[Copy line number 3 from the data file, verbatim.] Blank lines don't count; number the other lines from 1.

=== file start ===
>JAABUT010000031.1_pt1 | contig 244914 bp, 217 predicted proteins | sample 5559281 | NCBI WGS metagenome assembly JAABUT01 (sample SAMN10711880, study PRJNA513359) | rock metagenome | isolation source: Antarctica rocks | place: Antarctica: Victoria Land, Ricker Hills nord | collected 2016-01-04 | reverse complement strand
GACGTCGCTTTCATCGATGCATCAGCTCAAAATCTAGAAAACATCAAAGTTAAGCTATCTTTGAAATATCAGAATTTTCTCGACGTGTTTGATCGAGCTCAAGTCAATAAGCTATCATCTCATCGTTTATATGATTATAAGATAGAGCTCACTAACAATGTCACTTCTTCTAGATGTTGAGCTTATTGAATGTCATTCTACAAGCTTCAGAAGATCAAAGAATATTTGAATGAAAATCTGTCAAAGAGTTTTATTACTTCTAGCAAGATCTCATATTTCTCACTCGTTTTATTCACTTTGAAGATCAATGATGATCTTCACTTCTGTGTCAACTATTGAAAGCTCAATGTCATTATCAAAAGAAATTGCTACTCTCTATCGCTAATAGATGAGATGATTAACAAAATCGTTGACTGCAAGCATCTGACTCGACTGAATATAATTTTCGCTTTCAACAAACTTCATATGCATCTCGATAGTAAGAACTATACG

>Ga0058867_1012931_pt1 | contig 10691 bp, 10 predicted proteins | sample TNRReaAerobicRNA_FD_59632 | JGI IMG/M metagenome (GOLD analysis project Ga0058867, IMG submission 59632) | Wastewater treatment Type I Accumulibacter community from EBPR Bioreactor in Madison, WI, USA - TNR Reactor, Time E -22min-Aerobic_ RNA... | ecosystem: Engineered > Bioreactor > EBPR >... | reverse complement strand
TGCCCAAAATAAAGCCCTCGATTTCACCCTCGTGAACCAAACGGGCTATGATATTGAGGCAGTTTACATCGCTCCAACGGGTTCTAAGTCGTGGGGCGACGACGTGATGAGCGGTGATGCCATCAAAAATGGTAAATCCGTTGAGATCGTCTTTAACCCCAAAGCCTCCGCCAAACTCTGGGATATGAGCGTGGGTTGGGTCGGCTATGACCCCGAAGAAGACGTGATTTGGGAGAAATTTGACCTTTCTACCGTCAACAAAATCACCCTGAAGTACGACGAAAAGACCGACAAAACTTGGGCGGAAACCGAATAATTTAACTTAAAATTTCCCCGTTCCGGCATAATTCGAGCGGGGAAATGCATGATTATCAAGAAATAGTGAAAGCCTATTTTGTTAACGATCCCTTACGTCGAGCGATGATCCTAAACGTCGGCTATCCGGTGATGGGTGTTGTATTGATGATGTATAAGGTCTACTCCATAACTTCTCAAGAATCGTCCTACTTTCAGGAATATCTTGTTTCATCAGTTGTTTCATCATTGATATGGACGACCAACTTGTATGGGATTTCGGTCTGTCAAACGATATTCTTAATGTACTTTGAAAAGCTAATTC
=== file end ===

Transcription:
>Ga0058867_1012931_pt1 | contig 10691 bp, 10 predicted proteins | sample TNRReaAerobicRNA_FD_59632 | JGI IMG/M metagenome (GOLD analysis project Ga0058867, IMG submission 59632) | Wastewater treatment Type I Accumulibacter community from EBPR Bioreactor in Madison, WI, USA - TNR Reactor, Time E -22min-Aerobic_ RNA... | ecosystem: Engineered > Bioreactor > EBPR >... | reverse complement strand